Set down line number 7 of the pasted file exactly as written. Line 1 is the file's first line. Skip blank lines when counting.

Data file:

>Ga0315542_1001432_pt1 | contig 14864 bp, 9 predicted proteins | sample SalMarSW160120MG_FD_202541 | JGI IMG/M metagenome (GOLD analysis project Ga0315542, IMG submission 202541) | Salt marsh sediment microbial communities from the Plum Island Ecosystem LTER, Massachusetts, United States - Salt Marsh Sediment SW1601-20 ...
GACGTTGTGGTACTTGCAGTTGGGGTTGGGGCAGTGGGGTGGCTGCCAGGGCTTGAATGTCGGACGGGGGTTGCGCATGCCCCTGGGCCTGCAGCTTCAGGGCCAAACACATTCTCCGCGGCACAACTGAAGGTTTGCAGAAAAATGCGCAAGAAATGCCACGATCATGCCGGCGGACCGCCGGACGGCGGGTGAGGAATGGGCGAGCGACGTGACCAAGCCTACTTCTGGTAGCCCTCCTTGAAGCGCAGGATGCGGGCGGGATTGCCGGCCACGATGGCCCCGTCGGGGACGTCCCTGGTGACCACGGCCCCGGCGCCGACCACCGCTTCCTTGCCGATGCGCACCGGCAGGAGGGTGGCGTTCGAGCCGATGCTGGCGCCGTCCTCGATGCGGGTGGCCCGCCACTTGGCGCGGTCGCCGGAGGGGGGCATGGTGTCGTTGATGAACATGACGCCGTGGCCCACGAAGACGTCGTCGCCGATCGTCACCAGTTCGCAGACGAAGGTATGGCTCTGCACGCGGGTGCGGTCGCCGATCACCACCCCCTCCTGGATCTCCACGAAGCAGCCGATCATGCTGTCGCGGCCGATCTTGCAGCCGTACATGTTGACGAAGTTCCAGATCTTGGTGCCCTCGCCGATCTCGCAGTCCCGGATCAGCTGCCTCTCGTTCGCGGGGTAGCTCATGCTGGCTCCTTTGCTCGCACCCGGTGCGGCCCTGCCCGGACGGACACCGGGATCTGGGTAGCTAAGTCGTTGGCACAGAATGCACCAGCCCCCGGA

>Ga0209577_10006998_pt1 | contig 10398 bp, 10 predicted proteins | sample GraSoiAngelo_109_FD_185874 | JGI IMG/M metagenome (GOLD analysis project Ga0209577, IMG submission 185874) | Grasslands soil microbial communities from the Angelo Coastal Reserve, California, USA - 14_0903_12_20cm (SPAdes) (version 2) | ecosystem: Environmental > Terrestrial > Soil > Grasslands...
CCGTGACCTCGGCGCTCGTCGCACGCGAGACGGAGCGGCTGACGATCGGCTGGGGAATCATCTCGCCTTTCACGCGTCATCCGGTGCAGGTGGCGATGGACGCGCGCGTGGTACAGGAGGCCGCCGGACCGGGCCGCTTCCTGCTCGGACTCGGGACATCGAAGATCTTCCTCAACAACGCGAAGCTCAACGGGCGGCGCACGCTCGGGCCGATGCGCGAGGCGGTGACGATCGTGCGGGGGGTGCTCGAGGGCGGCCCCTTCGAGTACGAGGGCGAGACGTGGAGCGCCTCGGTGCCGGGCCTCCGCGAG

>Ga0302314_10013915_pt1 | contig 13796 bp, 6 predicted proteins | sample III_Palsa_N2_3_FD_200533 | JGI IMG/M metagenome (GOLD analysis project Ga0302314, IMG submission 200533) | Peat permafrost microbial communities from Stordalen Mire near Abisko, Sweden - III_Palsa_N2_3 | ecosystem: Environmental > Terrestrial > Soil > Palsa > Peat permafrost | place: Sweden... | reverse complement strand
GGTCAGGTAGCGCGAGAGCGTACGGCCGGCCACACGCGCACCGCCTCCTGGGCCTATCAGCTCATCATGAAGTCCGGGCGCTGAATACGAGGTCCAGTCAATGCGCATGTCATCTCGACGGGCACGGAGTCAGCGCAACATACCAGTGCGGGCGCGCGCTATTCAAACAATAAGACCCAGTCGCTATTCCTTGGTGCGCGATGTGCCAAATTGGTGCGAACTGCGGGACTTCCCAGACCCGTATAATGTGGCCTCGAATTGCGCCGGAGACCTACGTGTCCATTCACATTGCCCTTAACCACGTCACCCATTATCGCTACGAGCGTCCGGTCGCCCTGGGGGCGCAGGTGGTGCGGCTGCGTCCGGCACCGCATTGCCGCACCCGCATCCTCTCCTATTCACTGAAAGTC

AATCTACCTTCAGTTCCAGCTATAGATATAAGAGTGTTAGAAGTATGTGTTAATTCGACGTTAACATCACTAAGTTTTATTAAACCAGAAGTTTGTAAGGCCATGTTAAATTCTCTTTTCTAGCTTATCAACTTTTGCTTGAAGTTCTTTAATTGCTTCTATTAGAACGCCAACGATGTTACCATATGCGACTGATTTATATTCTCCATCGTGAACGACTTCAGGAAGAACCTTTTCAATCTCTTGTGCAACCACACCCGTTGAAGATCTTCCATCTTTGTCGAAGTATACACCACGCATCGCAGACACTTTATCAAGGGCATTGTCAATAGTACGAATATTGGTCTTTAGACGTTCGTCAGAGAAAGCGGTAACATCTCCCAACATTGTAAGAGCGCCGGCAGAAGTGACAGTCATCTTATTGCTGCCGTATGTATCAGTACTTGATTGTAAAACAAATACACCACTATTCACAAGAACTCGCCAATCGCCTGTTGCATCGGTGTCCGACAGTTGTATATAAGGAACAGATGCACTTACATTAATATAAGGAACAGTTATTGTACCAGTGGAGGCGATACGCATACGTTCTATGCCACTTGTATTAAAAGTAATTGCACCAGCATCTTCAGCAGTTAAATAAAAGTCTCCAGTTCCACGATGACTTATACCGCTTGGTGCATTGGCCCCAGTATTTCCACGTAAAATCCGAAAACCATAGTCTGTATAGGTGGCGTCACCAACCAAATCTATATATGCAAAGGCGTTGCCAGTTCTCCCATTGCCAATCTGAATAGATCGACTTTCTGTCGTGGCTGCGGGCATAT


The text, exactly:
AATCTACCTTCAGTTCCAGCTATAGATATAAGAGTGTTAGAAGTATGTGTTAATTCGACGTTAACATCACTAAGTTTTATTAAACCAGAAGTTTGTAAGGCCATGTTAAATTCTCTTTTCTAGCTTATCAACTTTTGCTTGAAGTTCTTTAATTGCTTCTATTAGAACGCCAACGATGTTACCATATGCGACTGATTTATATTCTCCATCGTGAACGACTTCAGGAAGAACCTTTTCAATCTCTTGTGCAACCACACCCGTTGAAGATCTTCCATCTTTGTCGAAGTATACACCACGCATCGCAGACACTTTATCAAGGGCATTGTCAATAGTACGAATATTGGTCTTTAGACGTTCGTCAGAGAAAGCGGTAACATCTCCCAACATTGTAAGAGCGCCGGCAGAAGTGACAGTCATCTTATTGCTGCCGTATGTATCAGTACTTGATTGTAAAACAAATACACCACTATTCACAAGAACTCGCCAATCGCCTGTTGCATCGGTGTCCGACAGTTGTATATAAGGAACAGATGCACTTACATTAATATAAGGAACAGTTATTGTACCAGTGGAGGCGATACGCATACGTTCTATGCCACTTGTATTAAAAGTAATTGCACCAGCATCTTCAGCAGTTAAATAAAAGTCTCCAGTTCCACGATGACTTATACCGCTTGGTGCATTGGCCCCAGTATTTCCACGTAAAATCCGAAAACCATAGTCTGTATAGGTGGCGTCACCAACCAAATCTATATATGCAAAGGCGTTGCCAGTTCTCCCATTGCCAATCTGAATAGATCGACTTTCTGTCGTGGCTGCGGGCATAT